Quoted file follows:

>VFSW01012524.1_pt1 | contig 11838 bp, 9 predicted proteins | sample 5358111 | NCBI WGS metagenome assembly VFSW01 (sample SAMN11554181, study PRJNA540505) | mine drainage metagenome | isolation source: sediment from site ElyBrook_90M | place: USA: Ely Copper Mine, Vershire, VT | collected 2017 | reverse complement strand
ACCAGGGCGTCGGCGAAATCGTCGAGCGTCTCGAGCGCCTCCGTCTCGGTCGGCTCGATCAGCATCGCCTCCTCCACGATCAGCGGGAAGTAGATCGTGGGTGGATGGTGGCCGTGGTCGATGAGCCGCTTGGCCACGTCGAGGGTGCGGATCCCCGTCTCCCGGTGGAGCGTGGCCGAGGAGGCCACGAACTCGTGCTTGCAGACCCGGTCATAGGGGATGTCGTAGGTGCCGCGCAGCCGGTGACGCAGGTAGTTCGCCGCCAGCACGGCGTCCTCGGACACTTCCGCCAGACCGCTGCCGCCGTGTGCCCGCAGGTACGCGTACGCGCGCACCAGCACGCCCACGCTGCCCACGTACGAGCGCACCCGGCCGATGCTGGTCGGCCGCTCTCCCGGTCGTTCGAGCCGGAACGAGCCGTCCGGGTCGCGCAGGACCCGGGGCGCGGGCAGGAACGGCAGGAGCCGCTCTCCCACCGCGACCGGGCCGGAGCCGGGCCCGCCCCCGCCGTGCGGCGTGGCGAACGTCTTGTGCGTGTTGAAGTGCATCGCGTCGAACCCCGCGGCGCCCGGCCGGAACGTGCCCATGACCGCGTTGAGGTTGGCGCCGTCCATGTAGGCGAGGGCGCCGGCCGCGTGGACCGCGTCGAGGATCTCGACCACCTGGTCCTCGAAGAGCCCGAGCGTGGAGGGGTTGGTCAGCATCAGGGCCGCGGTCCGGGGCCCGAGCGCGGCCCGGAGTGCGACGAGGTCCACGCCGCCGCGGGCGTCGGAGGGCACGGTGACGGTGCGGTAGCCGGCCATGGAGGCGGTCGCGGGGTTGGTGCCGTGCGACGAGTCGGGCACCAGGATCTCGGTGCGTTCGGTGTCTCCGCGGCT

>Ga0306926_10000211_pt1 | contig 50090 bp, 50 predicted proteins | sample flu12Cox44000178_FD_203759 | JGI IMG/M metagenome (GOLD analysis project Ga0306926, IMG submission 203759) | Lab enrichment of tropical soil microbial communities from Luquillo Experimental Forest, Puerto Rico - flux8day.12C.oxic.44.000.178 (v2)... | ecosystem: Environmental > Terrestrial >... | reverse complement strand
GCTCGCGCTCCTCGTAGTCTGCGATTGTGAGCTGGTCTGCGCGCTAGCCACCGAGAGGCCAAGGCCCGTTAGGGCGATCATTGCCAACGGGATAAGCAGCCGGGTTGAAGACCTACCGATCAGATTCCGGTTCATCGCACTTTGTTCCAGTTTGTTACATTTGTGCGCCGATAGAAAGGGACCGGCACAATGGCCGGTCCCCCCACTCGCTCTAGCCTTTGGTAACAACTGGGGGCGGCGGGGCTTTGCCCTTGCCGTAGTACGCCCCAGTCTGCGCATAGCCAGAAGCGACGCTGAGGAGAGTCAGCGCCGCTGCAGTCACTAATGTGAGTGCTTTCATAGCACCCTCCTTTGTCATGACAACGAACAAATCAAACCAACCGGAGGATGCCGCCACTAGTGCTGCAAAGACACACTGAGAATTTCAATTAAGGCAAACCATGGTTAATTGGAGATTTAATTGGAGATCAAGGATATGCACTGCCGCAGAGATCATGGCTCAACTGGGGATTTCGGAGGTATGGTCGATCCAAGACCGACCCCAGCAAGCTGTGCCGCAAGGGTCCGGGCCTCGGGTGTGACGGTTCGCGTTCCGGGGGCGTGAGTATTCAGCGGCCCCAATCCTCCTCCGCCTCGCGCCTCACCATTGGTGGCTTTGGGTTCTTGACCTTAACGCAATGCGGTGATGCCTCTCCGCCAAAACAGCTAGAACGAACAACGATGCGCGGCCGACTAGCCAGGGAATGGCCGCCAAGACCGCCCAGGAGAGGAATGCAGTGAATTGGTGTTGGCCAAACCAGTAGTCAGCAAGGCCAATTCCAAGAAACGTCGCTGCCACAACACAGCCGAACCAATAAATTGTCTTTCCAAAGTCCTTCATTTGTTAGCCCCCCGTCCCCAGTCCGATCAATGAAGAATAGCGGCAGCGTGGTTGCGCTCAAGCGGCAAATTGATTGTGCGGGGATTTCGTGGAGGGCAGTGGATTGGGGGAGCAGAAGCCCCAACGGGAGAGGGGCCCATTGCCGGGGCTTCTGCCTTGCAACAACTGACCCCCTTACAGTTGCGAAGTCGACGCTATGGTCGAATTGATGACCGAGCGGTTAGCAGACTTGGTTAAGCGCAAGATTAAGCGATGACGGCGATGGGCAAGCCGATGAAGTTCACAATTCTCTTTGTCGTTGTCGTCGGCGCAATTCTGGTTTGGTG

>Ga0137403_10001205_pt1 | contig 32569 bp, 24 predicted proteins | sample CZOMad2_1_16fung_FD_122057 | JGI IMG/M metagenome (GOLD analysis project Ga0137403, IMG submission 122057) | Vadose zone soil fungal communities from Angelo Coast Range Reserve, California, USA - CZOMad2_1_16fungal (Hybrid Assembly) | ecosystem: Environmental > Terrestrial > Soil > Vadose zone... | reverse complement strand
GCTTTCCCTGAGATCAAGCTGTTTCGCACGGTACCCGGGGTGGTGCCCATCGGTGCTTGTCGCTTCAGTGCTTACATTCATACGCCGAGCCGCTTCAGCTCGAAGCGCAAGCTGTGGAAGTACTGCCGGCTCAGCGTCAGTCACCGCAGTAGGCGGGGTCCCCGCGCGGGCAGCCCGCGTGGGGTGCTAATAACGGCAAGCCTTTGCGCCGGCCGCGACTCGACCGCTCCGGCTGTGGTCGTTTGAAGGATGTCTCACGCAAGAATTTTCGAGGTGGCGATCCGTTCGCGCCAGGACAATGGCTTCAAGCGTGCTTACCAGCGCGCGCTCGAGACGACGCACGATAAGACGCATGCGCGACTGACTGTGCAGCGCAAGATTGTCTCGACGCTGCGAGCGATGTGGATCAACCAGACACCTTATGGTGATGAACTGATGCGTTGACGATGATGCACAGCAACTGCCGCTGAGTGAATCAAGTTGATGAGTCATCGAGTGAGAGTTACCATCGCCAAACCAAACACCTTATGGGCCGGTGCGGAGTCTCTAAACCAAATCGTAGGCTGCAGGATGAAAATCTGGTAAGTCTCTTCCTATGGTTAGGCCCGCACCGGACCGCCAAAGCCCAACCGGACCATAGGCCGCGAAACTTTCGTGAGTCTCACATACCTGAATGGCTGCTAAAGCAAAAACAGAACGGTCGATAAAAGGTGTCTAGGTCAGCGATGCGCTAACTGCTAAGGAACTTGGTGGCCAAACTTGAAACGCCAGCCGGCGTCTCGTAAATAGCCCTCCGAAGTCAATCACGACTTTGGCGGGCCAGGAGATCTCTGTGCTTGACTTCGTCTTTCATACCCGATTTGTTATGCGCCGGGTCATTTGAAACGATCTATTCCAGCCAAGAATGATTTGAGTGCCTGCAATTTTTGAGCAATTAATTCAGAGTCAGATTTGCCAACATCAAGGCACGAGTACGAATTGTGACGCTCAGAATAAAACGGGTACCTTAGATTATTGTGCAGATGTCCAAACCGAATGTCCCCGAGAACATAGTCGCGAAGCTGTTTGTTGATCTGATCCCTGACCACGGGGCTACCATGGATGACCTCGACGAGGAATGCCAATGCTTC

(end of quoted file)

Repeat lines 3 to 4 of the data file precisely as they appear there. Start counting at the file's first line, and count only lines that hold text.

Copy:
>Ga0306926_10000211_pt1 | contig 50090 bp, 50 predicted proteins | sample flu12Cox44000178_FD_203759 | JGI IMG/M metagenome (GOLD analysis project Ga0306926, IMG submission 203759) | Lab enrichment of tropical soil microbial communities from Luquillo Experimental Forest, Puerto Rico - flux8day.12C.oxic.44.000.178 (v2)... | ecosystem: Environmental > Terrestrial >... | reverse complement strand
GCTCGCGCTCCTCGTAGTCTGCGATTGTGAGCTGGTCTGCGCGCTAGCCACCGAGAGGCCAAGGCCCGTTAGGGCGATCATTGCCAACGGGATAAGCAGCCGGGTTGAAGACCTACCGATCAGATTCCGGTTCATCGCACTTTGTTCCAGTTTGTTACATTTGTGCGCCGATAGAAAGGGACCGGCACAATGGCCGGTCCCCCCACTCGCTCTAGCCTTTGGTAACAACTGGGGGCGGCGGGGCTTTGCCCTTGCCGTAGTACGCCCCAGTCTGCGCATAGCCAGAAGCGACGCTGAGGAGAGTCAGCGCCGCTGCAGTCACTAATGTGAGTGCTTTCATAGCACCCTCCTTTGTCATGACAACGAACAAATCAAACCAACCGGAGGATGCCGCCACTAGTGCTGCAAAGACACACTGAGAATTTCAATTAAGGCAAACCATGGTTAATTGGAGATTTAATTGGAGATCAAGGATATGCACTGCCGCAGAGATCATGGCTCAACTGGGGATTTCGGAGGTATGGTCGATCCAAGACCGACCCCAGCAAGCTGTGCCGCAAGGGTCCGGGCCTCGGGTGTGACGGTTCGCGTTCCGGGGGCGTGAGTATTCAGCGGCCCCAATCCTCCTCCGCCTCGCGCCTCACCATTGGTGGCTTTGGGTTCTTGACCTTAACGCAATGCGGTGATGCCTCTCCGCCAAAACAGCTAGAACGAACAACGATGCGCGGCCGACTAGCCAGGGAATGGCCGCCAAGACCGCCCAGGAGAGGAATGCAGTGAATTGGTGTTGGCCAAACCAGTAGTCAGCAAGGCCAATTCCAAGAAACGTCGCTGCCACAACACAGCCGAACCAATAAATTGTCTTTCCAAAGTCCTTCATTTGTTAGCCCCCCGTCCCCAGTCCGATCAATGAAGAATAGCGGCAGCGTGGTTGCGCTCAAGCGGCAAATTGATTGTGCGGGGATTTCGTGGAGGGCAGTGGATTGGGGGAGCAGAAGCCCCAACGGGAGAGGGGCCCATTGCCGGGGCTTCTGCCTTGCAACAACTGACCCCCTTACAGTTGCGAAGTCGACGCTATGGTCGAATTGATGACCGAGCGGTTAGCAGACTTGGTTAAGCGCAAGATTAAGCGATGACGGCGATGGGCAAGCCGATGAAGTTCACAATTCTCTTTGTCGTTGTCGTCGGCGCAATTCTGGTTTGGTG